The general contractor uses the power of its position as business provider to influence subcontractors into “giving up” their lien rights by electing to not send a preliminary notice. I ask, however, isn’t this the same thing as including an illegal “No Liens Clause” in the subcontract? Legislatures, understanding the nature and purpose of the lien protections, continue to pass law after law to nullify these “top of the chain” practices. They invalidate pay if paid clauses as unenforceable, and they invalidate no lien clauses as void and unenforceable.
As this referenced general contractor’s practice indicates, however, creativity is used to brainstorm additional ways to circumvent a subcontractor’s mechanics lien rights. In this example, the general contractor uses the power of its position as business provider to influence subcontractors into “giving up” their lien rights by electing to not send a preliminary notice.
I ask, however, isn’t this the same thing as including a “No Liens Clause” in the subcontract?
A “No Liens Clause” is a provision in a contract requiring a subcontractor to waive their lien rights before they receive payment. A policy to not do business with subcontractors who send preliminary notices is simply the same thing, just without an accompanying contract provision. It is a requirement that subcontractors waive their lien rights before they receive payment.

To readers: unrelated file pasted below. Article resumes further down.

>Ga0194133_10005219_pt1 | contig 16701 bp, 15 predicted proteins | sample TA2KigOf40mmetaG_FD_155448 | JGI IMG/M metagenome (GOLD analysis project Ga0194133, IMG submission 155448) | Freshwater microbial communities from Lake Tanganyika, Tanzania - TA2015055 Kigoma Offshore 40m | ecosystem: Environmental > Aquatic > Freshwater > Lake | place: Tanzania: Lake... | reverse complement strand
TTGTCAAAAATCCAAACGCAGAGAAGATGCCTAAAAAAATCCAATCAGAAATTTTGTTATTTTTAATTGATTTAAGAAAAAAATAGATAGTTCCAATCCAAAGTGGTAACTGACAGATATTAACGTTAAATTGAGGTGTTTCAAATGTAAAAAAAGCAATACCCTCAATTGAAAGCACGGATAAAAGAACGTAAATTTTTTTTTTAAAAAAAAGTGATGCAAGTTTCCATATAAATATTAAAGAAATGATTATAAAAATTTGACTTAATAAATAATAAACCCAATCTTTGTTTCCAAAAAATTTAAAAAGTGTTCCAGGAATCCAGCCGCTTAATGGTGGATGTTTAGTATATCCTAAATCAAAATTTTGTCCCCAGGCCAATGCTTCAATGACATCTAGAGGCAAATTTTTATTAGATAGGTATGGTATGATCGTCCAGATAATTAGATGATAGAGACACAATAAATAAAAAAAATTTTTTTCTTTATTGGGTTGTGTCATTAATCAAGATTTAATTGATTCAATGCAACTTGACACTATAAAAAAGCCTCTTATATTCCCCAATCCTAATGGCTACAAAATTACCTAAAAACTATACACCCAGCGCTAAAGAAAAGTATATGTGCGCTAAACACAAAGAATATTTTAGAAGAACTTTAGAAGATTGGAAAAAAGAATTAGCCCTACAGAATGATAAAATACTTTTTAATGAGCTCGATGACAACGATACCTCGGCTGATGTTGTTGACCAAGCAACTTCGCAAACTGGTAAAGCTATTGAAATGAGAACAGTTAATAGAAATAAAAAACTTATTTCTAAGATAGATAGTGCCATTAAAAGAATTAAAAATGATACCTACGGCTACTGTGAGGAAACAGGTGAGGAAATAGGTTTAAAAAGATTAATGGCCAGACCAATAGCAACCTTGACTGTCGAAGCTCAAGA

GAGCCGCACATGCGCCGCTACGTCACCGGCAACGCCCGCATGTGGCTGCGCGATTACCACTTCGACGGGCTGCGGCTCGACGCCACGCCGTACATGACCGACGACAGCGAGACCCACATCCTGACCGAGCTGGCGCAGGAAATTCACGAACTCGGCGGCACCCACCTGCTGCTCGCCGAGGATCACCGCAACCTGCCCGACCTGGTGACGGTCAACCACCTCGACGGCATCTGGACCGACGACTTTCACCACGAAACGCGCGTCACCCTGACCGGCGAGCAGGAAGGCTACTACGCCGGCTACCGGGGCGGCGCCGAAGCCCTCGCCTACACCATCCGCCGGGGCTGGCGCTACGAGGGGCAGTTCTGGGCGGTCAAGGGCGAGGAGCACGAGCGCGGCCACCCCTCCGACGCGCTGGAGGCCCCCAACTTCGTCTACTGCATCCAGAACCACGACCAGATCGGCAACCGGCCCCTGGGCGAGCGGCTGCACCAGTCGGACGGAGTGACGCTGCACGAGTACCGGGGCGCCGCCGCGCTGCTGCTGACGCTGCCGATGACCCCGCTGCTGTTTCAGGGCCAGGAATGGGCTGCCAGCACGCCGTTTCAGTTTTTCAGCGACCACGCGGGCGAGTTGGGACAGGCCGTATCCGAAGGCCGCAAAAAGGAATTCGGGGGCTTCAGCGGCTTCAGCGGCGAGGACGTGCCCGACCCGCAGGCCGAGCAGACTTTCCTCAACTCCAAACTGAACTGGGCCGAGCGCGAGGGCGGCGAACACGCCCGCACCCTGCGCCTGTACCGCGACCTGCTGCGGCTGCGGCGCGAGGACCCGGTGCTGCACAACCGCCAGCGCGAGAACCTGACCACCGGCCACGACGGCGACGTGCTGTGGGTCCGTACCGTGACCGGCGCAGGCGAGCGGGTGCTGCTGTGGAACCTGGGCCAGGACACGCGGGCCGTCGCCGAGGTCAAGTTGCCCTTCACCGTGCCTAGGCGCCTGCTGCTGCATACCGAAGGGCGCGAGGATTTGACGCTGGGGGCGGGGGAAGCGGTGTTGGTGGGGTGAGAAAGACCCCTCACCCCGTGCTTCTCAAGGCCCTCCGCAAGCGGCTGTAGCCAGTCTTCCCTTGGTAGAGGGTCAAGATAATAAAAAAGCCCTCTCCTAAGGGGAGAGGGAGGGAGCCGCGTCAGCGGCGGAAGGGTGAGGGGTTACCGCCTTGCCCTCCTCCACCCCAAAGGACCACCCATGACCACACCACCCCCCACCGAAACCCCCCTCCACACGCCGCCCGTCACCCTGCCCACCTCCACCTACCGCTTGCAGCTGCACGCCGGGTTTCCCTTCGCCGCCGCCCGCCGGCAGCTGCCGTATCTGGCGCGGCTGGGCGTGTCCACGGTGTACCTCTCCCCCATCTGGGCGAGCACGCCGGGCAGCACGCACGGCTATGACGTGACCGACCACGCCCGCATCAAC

General Contractor / Subcontractor Relationship Are Abusive When Lien Rights Are Attacked
Everyone has heard the saying “who you are speaks so loudly, I can’t hear what you’re saying.” This is a relevant phrase when thinking about the definition of “relationship” in the context of the construction industry, and specifically the business relationships between general contractors and subcontractors.